- Let’s go back now into the natural order and you will recall that for living, one, a person must be born. Secondly, he must grow to maturity; he must assume the responsibilities of the society in which he lives. Since over and above the natural life there is a Divine or Supernatural Life, one, we must be born to that Divine or Supernatural Life and that is the Sacrament of Baptism.
- And then we have to grow into the Supernatural Life, and the sacrament that inducts us into this higher Supernatural Life is the Sacrament of Confirmation.
- We are Born Spiritually in one sacrament, become a citizen of the Kingdom of God. And in the other, we are drafted into God’s Spiritual Army and into the lay priesthood of believers.
Modeled on the life of our Blessed Lord.
- And confirmation, like any other sacrament, is modeled on the life of our Blessed Lord.
- Our Lord had a double priestly anointing, corresponding to two aspects of His life.
- First was the Incarnation, and that made him capable of being a Victim for our sins, because, in the Incarnation, he took upon Himself a body, a human nature with which he could suffer and therefore redeem us from our sins.
As God, He could not suffer; as man, He could. And this first aspect of the life of our Blessed Lord culminated in His Passion and death and Resurrection.
- Now there was another aspect of His life, a second anointing as it were, and that was the coming of the Holy Spirit in the Jordan, and that ordained Him for the mission of preaching, the apostolate. And this reached its culmination, of course, as far as the Church was concerned, in Pentecost.
Descent of the Holy Spirit ,double effect on our Lord
But coming back to the life of our Blessed Lord, the descent of the Holy Spirit on our Lord in the Jordan had a double effect on our Lord:
- First, it prepared Him for combat, for battle, militancy. This is what the Gospel states: “Jesus returned from the Jordan full of the Holy Spirit, and by the Spirit He was led out into the wilderness, where He remained forty days, tempted by the devil.” (Luke 4:1-2 ) Just as soon as he received the Holy Spirit, He entered into the battlefield, the conflict with Satan, who offered him the three easy ways from the Cross.
- The Holy Spirit did something else, not only prepared Him for combat, it also prepared Him for preaching the Kingdom of God. And when our Blessed Lord, therefore, appeared at Nazareth, He said, “The Spirit of the Lord is upon Me. He has anointed Me, sent Me out to preach the Gospel to the poor, to restore the brokenhearted, to bid the prisoners go free, and the blind to have sight, to set the oppressed at liberty, to proclaim a year when men find acceptance in the Lord.” (Luke 4:18-19)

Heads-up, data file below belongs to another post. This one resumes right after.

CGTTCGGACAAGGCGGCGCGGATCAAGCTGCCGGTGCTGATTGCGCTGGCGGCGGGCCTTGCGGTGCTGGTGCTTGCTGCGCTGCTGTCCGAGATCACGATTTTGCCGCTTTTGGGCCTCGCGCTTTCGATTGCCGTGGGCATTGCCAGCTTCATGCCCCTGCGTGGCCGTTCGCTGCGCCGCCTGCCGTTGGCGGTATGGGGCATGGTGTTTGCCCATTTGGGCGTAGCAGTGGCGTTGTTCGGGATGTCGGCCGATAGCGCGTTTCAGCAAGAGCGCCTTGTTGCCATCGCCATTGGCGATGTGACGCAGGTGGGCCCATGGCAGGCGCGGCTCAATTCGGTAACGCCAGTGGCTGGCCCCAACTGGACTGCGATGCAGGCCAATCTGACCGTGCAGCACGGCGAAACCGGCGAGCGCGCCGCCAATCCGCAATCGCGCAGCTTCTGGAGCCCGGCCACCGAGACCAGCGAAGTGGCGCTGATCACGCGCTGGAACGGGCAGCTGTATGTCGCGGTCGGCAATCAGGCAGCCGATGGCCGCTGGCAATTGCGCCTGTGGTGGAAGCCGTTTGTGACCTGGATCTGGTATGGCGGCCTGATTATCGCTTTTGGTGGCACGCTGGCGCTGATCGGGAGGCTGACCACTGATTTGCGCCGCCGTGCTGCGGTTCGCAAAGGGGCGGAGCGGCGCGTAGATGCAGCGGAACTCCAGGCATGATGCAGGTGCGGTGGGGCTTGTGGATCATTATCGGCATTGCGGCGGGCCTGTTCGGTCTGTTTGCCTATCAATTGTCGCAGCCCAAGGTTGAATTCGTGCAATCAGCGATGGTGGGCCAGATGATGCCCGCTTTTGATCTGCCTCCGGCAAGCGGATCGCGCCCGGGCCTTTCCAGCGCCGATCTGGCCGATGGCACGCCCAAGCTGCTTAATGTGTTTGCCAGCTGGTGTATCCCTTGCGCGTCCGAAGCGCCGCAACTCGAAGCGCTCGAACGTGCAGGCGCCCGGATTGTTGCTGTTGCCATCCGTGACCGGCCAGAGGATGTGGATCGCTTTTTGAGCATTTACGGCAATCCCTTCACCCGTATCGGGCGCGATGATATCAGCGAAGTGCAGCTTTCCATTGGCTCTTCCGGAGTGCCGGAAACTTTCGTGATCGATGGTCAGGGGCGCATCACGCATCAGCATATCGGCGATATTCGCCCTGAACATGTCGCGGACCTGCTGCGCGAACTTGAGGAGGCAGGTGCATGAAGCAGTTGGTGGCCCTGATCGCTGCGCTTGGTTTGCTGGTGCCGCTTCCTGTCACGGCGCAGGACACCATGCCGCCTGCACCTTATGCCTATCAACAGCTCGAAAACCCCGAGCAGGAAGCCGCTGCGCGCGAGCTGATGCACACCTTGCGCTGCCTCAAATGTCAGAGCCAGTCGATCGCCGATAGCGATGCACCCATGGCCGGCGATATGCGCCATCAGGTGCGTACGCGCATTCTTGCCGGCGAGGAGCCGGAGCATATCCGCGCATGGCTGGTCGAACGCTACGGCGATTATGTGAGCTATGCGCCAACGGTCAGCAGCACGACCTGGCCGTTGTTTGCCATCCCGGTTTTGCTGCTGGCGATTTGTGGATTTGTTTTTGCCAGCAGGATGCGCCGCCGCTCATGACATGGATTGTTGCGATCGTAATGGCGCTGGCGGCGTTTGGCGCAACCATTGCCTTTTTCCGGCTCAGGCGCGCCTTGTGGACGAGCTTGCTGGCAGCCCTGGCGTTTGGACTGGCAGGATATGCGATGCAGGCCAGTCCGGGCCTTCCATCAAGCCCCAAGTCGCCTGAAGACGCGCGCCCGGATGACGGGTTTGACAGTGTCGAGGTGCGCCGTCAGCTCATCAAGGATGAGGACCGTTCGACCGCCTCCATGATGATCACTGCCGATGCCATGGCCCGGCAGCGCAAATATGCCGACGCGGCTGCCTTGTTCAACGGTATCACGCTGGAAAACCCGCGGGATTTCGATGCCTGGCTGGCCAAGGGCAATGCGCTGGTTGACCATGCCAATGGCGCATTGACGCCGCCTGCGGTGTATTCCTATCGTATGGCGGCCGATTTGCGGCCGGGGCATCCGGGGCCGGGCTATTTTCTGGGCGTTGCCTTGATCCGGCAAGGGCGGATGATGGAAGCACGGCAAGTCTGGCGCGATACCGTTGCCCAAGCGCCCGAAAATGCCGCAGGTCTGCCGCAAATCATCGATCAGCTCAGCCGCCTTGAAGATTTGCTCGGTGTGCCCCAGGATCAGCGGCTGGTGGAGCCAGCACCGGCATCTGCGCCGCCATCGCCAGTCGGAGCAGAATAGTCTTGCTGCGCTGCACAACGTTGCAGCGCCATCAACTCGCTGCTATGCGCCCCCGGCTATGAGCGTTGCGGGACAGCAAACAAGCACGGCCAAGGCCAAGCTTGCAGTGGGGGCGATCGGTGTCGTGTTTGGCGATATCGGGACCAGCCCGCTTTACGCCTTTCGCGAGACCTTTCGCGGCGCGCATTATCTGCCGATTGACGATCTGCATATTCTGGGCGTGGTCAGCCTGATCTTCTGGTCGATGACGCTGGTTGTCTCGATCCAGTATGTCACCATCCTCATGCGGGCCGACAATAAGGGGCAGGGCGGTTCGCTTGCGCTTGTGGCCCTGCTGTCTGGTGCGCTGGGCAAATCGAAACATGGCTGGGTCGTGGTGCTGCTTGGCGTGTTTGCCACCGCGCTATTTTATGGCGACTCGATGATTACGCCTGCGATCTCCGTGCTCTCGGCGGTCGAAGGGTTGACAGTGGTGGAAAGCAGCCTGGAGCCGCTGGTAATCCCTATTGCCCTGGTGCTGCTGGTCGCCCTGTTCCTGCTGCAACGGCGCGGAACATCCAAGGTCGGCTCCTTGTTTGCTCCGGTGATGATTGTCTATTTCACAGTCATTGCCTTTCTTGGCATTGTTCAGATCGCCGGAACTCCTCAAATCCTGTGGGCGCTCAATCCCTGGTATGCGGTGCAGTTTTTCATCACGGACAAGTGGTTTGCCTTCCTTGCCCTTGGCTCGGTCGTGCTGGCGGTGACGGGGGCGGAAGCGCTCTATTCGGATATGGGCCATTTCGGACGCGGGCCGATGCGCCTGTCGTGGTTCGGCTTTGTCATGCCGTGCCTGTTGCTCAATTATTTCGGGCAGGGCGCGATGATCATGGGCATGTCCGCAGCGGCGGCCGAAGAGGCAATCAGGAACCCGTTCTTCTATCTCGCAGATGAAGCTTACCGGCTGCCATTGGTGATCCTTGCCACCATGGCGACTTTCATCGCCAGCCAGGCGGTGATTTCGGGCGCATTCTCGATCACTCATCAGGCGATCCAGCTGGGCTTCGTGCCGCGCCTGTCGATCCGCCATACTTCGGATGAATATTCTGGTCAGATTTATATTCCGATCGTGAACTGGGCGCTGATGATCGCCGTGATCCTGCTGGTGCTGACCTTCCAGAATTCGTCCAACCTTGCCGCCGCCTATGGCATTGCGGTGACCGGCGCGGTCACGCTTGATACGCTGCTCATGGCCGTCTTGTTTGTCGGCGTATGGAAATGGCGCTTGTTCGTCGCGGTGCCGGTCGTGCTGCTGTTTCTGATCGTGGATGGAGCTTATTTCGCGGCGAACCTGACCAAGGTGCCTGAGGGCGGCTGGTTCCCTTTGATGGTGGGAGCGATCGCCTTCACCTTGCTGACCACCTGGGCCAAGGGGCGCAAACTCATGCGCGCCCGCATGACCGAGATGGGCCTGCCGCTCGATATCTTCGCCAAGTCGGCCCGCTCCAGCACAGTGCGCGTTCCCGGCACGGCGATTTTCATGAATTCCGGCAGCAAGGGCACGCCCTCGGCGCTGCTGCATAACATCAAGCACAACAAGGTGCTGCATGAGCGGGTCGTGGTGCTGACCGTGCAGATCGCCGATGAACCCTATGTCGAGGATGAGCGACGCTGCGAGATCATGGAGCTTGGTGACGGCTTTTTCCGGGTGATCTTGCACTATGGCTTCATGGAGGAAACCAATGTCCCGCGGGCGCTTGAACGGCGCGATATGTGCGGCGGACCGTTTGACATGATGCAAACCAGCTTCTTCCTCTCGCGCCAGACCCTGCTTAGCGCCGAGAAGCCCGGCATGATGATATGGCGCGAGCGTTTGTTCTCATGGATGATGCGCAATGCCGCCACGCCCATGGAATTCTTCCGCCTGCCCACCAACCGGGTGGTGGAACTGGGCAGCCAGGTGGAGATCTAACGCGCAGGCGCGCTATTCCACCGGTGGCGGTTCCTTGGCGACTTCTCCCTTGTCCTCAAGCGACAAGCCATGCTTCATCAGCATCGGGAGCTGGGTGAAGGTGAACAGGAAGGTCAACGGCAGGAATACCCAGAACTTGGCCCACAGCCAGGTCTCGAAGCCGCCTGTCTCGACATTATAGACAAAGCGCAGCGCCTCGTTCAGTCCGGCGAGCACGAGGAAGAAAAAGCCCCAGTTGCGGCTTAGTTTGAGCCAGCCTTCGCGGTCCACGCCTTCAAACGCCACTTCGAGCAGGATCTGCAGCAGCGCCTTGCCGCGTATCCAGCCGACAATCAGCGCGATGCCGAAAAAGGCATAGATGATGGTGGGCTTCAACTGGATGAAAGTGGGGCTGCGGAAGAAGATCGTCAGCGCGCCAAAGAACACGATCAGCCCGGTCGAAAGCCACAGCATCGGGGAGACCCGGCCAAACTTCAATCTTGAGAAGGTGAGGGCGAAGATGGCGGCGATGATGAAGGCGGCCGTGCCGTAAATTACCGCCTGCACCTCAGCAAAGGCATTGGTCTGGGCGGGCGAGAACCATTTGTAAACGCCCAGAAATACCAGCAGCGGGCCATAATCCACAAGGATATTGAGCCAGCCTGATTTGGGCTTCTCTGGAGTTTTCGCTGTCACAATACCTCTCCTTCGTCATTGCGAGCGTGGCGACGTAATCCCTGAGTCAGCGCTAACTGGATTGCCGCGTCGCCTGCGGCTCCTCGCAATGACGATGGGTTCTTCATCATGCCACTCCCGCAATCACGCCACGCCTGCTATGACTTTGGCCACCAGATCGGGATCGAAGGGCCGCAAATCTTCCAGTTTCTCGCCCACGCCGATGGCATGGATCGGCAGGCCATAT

- Now after our Blessed Lord had received the Spirit and fulfilled these two missions, He had instituted a sacrament, the Sacrament of Confirmation, by which this Power and Energy and Strength of being a soldier of Christ and a witness to Christ and the kingdom of God passes into our souls.
The ordinary minister of this sacrament is the Bishop, although in cases of extreme necessity, for example illness and the like, a pastor may administer the sacrament.
One about to be confirmed kneels before the Bishop, who extends his hands and prays: “Almighty, everlasting God, who has deigned to beget a new Life in this, Thy servant, by water and the Holy Spirit, and has granted him remission of his sins, send forth from heaven upon him Thy Holy Spirit with the sevenfold gifts: the Spirit of Wisdom and understanding, Amen; the Spirit of Counsel and Fortitude, Amen; the Spirit of Knowledge and Piety, Amen. Fill him with the Spirit of the Fear of the Lord and seal him with the sign of Christ’s Cross, plenteous in mercy unto Life Everlasting. Through the selfsame Jesus Christ, Thy Son, our Lord who liveth and reigneth with Thee, in the unity of the Holy Spirit, God eternally, Amen.”
Then the Bishop dips his thumb in Holy Chrism and anoints the forehead of the one to be confirmed, saying, first of all he gives the name, then, “I confirm thee with the Chrism of Salvation in the name of the Father, and of the Son and of the Holy Spirit.”
When he says these words, he makes the sign of the Cross, then he gives the one confirmed a slight blow on the cheek, saying, “Peace be to you.”
- Now the reason a slight blow on the cheek is given is in order to remind the one who is confirmed that he must be prepared to suffer all things for the sake of Christ.
- This sacrament may be received only once because it leaves an indelible mark on the soul.
- So does the sacrament of baptism and also the sacrament of holy orders. Because it may be received only once, as we may only grow into maturity only once in the natural order, there are many who neglect its inspiration.
Elisha & the widow woman: